EY isn’t content to just wait it out. It’s dived headfirst into the blockchain industry, hiring multiple engineers and developers (Brody wouldn’t say how many) to help build privacy features for Ethereum. Its first stage was to create Nightfall, a way of creating private transactions on Ethereum—where the transaction data is obscured from public view, through the use of complex cryptography.
The problem here is that they take up a lot of space on the network, making them expensive. In the beginning, each transaction cost $100, a lot compared to the current average transaction fee of $0.004. Since then, EY has managed to get the cost down to $9. Brody claimed this is already cheaper than private blockchains, when you take into account the overall cost of using them, such as paying for the service. But he added that EY plans to bring the cost down below $1, by batching transactions together (which means combining them into one), a commonly used technique in the blockchain industry.
It’s actually waiting on new development for this one. Ethereum Improvement Proposal 1962, if implemented, will make it possible to have multiple entities work together to batch transactions. Brody’s team is pushing hard for this to go through. “If we’re successful, by the end of this year, you’ll be able to drive your transaction cost very low but only when you have multiple transactions to do at the same time,” he said.
But this isn’t the only step; EY wants to do the same for smart contracts. Stage two of EY’s plan is to create the notion of “private smart contracts” where the details of the smart contract would not be uploaded to the blockchain —an ambitious concept that will take more technological innovation.
The third stage is even more radical. “Our goal is to create enterprise transactions. But we want to tell enterprises that none of their data, even in an encrypted form will ever go on the blockchain,” Brody said.
One of EY’s worries is that, even if encrypted data is uploaded to the blockchain, this would still be a security risk. Instead, it wants to create some distance between the original data and what’s put on the blockchain. In essence, what it puts on the blockchain is a link to the data, not the data itself. So, if the blockchain did get compromised, the company would be able to cut off access.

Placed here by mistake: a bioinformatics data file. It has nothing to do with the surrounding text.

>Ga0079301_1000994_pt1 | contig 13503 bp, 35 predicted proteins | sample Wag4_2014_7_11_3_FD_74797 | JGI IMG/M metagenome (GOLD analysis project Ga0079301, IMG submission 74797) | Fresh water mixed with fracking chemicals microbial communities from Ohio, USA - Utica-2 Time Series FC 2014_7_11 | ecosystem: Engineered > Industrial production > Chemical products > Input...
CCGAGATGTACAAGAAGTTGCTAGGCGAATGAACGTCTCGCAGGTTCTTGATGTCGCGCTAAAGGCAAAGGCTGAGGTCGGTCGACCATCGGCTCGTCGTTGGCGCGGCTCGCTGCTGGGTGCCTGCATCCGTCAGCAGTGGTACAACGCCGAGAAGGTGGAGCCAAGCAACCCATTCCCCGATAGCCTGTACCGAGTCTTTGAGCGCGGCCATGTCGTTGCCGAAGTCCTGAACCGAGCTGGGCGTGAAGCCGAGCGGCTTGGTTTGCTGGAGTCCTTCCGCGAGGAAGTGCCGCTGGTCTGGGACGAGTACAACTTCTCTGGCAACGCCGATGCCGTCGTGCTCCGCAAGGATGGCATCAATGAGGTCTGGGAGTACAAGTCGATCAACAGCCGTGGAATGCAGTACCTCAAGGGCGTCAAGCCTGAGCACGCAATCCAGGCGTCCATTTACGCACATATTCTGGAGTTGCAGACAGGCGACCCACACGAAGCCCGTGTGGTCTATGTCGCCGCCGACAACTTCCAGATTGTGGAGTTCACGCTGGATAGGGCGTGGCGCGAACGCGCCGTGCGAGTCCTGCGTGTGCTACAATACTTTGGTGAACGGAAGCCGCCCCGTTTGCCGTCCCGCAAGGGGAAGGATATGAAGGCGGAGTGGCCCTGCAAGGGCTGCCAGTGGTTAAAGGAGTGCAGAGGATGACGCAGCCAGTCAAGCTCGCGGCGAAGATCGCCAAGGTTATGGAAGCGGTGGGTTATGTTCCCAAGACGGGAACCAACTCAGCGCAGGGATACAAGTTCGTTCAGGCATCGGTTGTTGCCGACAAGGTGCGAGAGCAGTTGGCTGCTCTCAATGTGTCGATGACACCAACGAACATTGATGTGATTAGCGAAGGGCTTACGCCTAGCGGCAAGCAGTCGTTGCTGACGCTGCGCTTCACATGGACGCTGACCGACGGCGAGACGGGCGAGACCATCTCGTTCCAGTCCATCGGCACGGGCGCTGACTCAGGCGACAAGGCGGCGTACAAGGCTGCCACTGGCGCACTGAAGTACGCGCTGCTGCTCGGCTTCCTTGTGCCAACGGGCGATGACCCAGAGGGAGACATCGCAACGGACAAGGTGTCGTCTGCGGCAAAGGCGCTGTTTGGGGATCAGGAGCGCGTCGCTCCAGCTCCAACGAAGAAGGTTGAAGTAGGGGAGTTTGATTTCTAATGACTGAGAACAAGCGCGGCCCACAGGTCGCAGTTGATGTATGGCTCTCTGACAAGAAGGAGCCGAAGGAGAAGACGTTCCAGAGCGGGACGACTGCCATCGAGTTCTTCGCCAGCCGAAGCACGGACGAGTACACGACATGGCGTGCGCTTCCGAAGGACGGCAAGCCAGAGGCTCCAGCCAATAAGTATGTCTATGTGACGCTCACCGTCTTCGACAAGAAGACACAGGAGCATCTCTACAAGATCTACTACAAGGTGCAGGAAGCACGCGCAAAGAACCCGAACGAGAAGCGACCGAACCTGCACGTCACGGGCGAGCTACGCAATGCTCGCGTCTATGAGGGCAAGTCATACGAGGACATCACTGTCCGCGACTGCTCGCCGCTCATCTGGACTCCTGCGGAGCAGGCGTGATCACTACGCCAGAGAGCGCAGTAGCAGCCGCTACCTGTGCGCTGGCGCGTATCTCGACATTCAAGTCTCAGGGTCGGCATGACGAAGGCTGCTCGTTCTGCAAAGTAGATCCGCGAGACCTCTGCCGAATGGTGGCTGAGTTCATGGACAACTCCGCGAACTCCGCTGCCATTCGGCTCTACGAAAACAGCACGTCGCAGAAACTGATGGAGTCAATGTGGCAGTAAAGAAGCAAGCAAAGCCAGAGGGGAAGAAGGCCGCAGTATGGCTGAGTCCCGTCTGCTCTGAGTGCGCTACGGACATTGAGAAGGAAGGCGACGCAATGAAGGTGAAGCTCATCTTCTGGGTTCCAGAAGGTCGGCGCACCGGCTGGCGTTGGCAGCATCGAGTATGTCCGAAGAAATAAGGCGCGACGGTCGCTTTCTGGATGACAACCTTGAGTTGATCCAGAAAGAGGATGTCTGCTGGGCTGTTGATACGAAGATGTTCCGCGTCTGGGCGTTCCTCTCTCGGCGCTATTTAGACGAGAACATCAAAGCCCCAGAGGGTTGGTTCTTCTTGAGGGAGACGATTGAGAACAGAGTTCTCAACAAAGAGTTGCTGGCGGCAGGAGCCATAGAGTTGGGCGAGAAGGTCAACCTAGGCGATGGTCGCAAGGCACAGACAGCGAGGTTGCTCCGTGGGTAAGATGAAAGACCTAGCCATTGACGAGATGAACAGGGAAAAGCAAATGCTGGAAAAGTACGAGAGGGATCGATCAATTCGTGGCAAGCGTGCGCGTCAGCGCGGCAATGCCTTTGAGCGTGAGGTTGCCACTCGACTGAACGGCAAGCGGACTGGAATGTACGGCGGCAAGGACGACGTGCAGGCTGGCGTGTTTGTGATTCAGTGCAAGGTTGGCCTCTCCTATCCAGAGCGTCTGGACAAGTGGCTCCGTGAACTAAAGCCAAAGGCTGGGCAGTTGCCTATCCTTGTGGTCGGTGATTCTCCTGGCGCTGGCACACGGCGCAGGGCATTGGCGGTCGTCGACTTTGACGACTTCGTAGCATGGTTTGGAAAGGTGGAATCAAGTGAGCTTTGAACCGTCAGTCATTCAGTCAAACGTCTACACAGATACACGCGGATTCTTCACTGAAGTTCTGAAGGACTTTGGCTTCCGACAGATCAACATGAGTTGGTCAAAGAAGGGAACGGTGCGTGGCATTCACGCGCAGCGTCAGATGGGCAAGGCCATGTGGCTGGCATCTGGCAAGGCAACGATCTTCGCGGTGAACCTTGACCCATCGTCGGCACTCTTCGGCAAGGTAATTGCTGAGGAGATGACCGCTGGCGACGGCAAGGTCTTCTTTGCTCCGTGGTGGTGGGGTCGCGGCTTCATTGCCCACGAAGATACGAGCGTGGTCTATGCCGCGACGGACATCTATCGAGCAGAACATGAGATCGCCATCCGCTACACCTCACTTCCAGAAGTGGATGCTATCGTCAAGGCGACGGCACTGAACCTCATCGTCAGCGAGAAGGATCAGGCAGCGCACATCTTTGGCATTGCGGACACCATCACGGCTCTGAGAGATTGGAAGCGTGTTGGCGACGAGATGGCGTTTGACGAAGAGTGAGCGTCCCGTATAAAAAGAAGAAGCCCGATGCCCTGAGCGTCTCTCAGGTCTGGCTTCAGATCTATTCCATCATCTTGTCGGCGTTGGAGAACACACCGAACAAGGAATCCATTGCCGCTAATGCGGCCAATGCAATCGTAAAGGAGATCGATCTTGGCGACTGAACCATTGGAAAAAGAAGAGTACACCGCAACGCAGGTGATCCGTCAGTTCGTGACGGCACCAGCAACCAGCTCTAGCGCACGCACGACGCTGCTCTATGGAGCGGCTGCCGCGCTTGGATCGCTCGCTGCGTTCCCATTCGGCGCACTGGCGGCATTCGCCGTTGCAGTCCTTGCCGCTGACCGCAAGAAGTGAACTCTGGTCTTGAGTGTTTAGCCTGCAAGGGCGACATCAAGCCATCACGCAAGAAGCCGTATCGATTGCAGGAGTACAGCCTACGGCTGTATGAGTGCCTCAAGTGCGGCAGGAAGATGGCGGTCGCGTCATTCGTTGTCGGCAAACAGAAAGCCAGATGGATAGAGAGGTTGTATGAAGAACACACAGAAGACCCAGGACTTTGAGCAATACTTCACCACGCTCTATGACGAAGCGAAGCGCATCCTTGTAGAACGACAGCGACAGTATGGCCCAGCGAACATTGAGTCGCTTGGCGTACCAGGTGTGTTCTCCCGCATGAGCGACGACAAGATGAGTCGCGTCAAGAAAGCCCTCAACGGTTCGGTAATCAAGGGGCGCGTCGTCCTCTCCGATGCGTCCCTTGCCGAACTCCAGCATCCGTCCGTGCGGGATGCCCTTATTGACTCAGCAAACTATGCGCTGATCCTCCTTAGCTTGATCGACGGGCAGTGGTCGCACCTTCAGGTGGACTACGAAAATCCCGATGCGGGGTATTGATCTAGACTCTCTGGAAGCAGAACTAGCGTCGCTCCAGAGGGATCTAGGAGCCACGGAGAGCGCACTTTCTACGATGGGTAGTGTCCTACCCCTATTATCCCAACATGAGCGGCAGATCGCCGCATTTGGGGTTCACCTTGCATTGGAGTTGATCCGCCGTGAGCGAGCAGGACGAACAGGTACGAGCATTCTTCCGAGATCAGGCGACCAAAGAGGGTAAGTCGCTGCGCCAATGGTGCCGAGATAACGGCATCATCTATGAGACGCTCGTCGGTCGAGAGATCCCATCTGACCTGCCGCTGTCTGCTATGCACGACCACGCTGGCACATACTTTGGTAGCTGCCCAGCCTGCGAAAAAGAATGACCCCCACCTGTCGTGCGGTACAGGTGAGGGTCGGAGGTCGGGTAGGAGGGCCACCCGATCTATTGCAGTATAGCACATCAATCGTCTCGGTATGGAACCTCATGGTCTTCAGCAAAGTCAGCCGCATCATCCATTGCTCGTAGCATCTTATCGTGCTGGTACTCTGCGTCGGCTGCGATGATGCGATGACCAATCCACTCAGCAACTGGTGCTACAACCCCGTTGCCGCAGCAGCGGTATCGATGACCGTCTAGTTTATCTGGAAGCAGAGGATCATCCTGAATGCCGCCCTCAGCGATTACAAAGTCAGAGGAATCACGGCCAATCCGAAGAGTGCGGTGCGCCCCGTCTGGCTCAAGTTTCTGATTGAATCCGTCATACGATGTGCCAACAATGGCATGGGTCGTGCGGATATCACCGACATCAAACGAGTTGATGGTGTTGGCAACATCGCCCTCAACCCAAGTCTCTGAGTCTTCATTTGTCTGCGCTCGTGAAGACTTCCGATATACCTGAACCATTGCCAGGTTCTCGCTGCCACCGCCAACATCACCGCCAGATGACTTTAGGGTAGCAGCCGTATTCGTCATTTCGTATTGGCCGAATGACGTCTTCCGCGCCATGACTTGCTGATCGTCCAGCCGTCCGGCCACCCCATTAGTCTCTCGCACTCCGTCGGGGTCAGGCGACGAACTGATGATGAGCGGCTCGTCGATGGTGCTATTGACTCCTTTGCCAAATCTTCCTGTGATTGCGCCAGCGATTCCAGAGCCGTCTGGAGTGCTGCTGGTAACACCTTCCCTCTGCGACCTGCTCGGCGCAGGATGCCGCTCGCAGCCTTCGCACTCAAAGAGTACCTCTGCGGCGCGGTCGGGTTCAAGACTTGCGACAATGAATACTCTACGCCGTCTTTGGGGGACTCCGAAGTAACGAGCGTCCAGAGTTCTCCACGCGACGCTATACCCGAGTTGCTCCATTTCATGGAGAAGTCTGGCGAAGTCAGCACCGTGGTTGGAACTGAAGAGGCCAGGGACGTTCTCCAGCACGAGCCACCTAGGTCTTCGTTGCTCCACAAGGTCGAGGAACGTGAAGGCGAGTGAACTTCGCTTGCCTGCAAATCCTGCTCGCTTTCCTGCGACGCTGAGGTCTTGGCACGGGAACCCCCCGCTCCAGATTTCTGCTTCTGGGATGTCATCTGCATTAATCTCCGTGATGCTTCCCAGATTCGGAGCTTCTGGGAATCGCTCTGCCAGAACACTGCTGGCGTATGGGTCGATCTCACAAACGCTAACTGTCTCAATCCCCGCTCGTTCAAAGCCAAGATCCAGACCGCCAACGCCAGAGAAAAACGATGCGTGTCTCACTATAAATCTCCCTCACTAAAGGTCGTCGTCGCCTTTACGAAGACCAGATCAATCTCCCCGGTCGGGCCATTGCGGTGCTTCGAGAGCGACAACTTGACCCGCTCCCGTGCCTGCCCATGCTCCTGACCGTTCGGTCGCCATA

“We can prove everything was done was done according to our contract and was done truthfully but in order for you to receive the details, you’d have to follow the link to the off-chain data,” he said, adding, “It’s not enough encrypting the data but that access to the data can be revoked if necessary.”
Bringing the three stages together, if EY gets its way, enterprises would be able to create a contract with another business, fulfill the terms of the contract, which would trigger a smart contract that would result in an Ethereum transaction—without any of the data available to anyone, except the two companies involved.
“The end game is enabling all the functionality of the Ethereum blockchain for enterprise users, with full privacy,” Brody said.
It’s a pretty radical shakeup. It would essentially make it as easy for companies to work with one another as it is to send an email to anyone in the world. While it might not be in the spirit of decentralized finance (DeFi)—the idea of creating financial applications on blockchain platforms—it’s actually the same concept but applied to real-world businesses.
Businesses seem to like the idea too. EY already has Microsoft on board, using its current prototype. It is also doing blockchain-related auditing work for 130 companies and has 350 broader engagements with blockchain companies. If it can create the technology that it needs, it could drive a lot of companies to start using the public Ethereum blockchain in order to save time and money.
Brody added, “We believe that by 2030, more than half of all new business contacts will be done on a blockchain.”